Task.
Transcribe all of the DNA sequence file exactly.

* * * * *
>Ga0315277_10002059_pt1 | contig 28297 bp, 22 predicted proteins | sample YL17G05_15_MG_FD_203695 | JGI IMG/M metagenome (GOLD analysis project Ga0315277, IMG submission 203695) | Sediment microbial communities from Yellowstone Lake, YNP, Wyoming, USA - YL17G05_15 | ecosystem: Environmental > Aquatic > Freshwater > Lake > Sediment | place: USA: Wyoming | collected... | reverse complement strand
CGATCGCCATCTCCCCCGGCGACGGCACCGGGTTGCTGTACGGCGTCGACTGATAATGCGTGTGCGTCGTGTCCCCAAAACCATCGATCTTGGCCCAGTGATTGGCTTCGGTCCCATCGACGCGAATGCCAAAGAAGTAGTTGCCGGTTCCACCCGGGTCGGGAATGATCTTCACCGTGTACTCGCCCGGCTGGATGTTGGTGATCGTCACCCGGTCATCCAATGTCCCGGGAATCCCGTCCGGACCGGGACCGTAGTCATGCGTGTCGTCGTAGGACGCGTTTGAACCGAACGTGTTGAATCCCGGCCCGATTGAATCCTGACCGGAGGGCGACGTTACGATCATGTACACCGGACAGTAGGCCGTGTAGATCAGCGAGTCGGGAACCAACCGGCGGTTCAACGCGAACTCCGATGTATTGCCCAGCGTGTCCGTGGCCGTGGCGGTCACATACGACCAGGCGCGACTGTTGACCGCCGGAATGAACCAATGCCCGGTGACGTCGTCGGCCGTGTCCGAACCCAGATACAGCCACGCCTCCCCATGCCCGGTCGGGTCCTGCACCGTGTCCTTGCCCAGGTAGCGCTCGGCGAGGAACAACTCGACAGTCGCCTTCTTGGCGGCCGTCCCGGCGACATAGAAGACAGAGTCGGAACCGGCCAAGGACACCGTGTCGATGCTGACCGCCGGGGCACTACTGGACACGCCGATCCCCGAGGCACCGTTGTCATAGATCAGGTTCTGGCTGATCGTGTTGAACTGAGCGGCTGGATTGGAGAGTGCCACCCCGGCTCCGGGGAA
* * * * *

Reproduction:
>Ga0315277_10002059_pt1 | contig 28297 bp, 22 predicted proteins | sample YL17G05_15_MG_FD_203695 | JGI IMG/M metagenome (GOLD analysis project Ga0315277, IMG submission 203695) | Sediment microbial communities from Yellowstone Lake, YNP, Wyoming, USA - YL17G05_15 | ecosystem: Environmental > Aquatic > Freshwater > Lake > Sediment | place: USA: Wyoming | collected... | reverse complement strand
CGATCGCCATCTCCCCCGGCGACGGCACCGGGTTGCTGTACGGCGTCGACTGATAATGCGTGTGCGTCGTGTCCCCAAAACCATCGATCTTGGCCCAGTGATTGGCTTCGGTCCCATCGACGCGAATGCCAAAGAAGTAGTTGCCGGTTCCACCCGGGTCGGGAATGATCTTCACCGTGTACTCGCCCGGCTGGATGTTGGTGATCGTCACCCGGTCATCCAATGTCCCGGGAATCCCGTCCGGACCGGGACCGTAGTCATGCGTGTCGTCGTAGGACGCGTTTGAACCGAACGTGTTGAATCCCGGCCCGATTGAATCCTGACCGGAGGGCGACGTTACGATCATGTACACCGGACAGTAGGCCGTGTAGATCAGCGAGTCGGGAACCAACCGGCGGTTCAACGCGAACTCCGATGTATTGCCCAGCGTGTCCGTGGCCGTGGCGGTCACATACGACCAGGCGCGACTGTTGACCGCCGGAATGAACCAATGCCCGGTGACGTCGTCGGCCGTGTCCGAACCCAGATACAGCCACGCCTCCCCATGCCCGGTCGGGTCCTGCACCGTGTCCTTGCCCAGGTAGCGCTCGGCGAGGAACAACTCGACAGTCGCCTTCTTGGCGGCCGTCCCGGCGACATAGAAGACAGAGTCGGAACCGGCCAAGGACACCGTGTCGATGCTGACCGCCGGGGCACTACTGGACACGCCGATCCCCGAGGCACCGTTGTCATAGATCAGGTTCTGGCTGATCGTGTTGAACTGAGCGGCTGGATTGGAGAGTGCCACCCCGGCTCCGGGGAA